QUITO, ECUADOR -- Frowning, uniformed soldiers stand in the doorways with submachine guns. The Ecuadorian government decided to provide security for the first international conference on AIDS in Latin America in part because there of all the television equipment crammed into the Hotel Colon International.

On the second day, one of those gun-toting guards fills in for an usher and directs people to their seats. "Over there. Sit over there," he tells the incoming audience with a wave of his hand. No one argues. :: :: ::

This conference is an experiment in international public education. In the past, regional meetings organized by the Pan American Health Organization and the World Health Organization would gather small numbers of scientists in wood-paneled rooms with the flags of every nation in the background. After the conference, the conclusions would be written and distributed, taking a year or more.

But this conference is a high-tech extravaganza video-linked by satellite to an estimated 60,000 physicians and health care workers in some 600 cities throughout the Americas.

Officials here are clearly pleased. The teleconference proves that satellite and TV technology can allow scientists and physicians throughout the world to participate in a major health meeting.

"It will turn WHO on its ear," says Ronald St. John, director of PAHO's AIDS program. :: :: ::

Everyone carries portable radio receivers that allow them to hear simultaneous translations of the proceedings in Spanish, French, Portuguese and English.

The questions start coming in from distant cities, and most are predictable: When will a vaccine be ready? (Mid-1990s, at the earliest.) How easy is it to spread the disease? (Not easy . . . by sex and blood contamination only.) Can mosquitos and bedbugs transmit the disease? (No.) Household pets? (No.) Was AIDS created by the CIA or the KGB? (No.)

And then: How should a dead AIDS victim be treated? In some cultures, bodies of dead relatives are normally brought back into the home for varying periods of time, leading to fears that AIDS might be transmitted.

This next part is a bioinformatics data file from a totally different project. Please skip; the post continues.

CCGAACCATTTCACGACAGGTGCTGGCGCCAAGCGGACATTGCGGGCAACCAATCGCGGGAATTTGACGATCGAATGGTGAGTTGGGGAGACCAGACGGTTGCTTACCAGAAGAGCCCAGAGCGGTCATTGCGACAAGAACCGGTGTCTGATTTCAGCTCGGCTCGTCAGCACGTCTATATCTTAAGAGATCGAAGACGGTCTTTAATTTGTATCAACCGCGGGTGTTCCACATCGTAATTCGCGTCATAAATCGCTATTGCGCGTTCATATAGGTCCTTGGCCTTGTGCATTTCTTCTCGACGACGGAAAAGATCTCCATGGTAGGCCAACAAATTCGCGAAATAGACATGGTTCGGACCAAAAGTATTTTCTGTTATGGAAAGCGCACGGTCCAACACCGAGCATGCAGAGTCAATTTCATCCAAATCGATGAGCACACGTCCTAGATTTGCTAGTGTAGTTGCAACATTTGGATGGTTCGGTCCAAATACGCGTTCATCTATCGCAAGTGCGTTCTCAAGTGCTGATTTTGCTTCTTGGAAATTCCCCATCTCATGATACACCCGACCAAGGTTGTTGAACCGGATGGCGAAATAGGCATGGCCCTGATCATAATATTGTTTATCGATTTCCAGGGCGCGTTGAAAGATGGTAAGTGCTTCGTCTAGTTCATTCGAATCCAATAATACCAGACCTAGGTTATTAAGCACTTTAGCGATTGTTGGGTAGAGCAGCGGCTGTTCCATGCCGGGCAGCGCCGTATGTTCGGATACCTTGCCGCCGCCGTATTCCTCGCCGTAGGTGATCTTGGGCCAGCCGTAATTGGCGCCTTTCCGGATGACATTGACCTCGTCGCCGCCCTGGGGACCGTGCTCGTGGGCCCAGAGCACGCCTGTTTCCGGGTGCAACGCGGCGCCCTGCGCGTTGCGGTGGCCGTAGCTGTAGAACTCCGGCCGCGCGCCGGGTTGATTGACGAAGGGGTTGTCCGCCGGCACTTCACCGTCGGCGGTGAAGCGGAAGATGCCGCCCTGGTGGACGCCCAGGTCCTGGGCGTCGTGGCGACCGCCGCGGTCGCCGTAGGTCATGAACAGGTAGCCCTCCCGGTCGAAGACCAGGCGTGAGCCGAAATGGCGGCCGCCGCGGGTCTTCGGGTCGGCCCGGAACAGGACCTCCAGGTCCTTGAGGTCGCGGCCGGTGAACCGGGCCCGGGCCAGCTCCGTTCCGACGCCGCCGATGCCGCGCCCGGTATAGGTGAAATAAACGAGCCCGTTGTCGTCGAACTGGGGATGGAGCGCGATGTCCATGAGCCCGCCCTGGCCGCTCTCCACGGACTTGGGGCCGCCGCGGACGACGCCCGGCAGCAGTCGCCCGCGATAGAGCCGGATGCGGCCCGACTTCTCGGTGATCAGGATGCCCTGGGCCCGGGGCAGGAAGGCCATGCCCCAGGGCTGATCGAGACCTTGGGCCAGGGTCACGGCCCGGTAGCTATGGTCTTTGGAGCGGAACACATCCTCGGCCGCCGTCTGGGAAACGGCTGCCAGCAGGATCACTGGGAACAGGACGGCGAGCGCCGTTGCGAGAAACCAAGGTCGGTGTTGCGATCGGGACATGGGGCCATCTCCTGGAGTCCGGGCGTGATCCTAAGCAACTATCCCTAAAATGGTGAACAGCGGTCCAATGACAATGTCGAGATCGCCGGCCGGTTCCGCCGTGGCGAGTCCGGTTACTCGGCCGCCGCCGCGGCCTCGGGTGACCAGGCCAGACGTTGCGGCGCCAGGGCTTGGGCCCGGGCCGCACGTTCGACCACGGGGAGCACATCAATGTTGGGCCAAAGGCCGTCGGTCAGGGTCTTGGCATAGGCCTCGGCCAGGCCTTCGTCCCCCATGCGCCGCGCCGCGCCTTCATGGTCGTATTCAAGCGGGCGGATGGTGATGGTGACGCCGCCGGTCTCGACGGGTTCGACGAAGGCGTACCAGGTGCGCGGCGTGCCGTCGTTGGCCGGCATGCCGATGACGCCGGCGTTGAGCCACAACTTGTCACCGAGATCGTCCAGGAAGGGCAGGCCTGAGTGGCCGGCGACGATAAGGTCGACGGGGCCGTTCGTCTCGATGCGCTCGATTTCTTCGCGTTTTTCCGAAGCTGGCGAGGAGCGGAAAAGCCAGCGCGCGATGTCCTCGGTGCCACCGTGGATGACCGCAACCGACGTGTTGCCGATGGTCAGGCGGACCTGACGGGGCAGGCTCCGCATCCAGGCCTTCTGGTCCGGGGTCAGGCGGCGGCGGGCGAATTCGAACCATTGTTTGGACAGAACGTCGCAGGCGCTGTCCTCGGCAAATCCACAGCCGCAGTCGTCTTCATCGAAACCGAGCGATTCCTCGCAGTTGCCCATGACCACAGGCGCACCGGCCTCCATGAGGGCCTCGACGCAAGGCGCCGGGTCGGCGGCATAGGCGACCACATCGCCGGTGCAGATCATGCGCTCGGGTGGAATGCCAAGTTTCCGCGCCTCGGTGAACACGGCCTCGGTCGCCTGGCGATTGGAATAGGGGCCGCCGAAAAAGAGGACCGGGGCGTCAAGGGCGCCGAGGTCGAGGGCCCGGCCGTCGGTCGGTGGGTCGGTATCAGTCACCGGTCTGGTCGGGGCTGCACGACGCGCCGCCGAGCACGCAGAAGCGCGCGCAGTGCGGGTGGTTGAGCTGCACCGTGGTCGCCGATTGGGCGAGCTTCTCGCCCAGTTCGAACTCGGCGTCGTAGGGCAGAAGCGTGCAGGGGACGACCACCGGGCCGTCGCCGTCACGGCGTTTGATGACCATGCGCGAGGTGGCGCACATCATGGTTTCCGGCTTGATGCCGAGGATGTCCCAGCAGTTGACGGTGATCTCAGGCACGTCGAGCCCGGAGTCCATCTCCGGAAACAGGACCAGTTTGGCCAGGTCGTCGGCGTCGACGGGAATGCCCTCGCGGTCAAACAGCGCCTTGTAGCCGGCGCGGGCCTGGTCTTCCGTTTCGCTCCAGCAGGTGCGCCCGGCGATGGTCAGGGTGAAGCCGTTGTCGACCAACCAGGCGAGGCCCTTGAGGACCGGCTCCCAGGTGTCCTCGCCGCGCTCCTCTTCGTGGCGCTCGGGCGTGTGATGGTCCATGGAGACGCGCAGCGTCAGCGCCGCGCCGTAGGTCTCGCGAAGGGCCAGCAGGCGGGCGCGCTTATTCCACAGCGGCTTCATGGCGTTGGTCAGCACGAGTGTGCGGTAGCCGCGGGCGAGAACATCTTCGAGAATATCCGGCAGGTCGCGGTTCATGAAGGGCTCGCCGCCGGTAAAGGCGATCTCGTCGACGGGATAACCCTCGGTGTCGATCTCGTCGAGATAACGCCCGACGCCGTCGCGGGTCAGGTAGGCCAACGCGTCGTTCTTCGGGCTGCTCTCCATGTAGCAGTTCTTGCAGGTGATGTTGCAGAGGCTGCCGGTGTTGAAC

Dr. George Rutherford, an AIDS expert from the San Francisco City Health Department, reassures the audience that "within the bounds of what you can do legally, a cadaver can't spread the AIDS virus."

Where did AIDS originate? Many researchers believe it arose in Africa, and it's a question that makes Dr. S.I. Okwara of the National Committee for the Prevention of AIDS in Entebbe, Uganda, bristle. "We are faced with a problem," he says. "There is a snake in the house. Do you ask where the snake came from? {The question should be} what action should come now that the snake is in the house?" :: :: ::

Time out to go to a penåa -- a garage-like night club of rough-hewn wooden walls and the smell of pitch; a band with guitars made of armadillo shells and Indian flute-pipes; a variety of light and dark rums. PAHO is sponsoring this party, and the crowd of AIDS experts huddles around low plank tables and listens to the the beat of the Spanish Top 40. Back at the hotel's casino disco, the contrast is startling: The music of Madonna pulsates throughout the bar. :: :: ::

Dr. Yamil Kouri of the Harvard Institute for International Development in Cambridge, Mass., who spent years in Castro's prisons, presents his "Quito Declaration": Ten percent of the debts of developing countries should be excused. And 10 percent of the U.S. and Soviet military budgets should be diverted to AIDS research and assistance. He gets a spontaneous ovation. :: :: ::

At every AIDS conference, the talk inevitably turns to sex, condoms and monogamy. Getting people to use condoms is a real problem. Getting people to stay in a monogamous relationship may be only slightly easier. In Uganda, the government has launched a program called "zero grazing," Okwara says. "We want people to graze in one field all the time."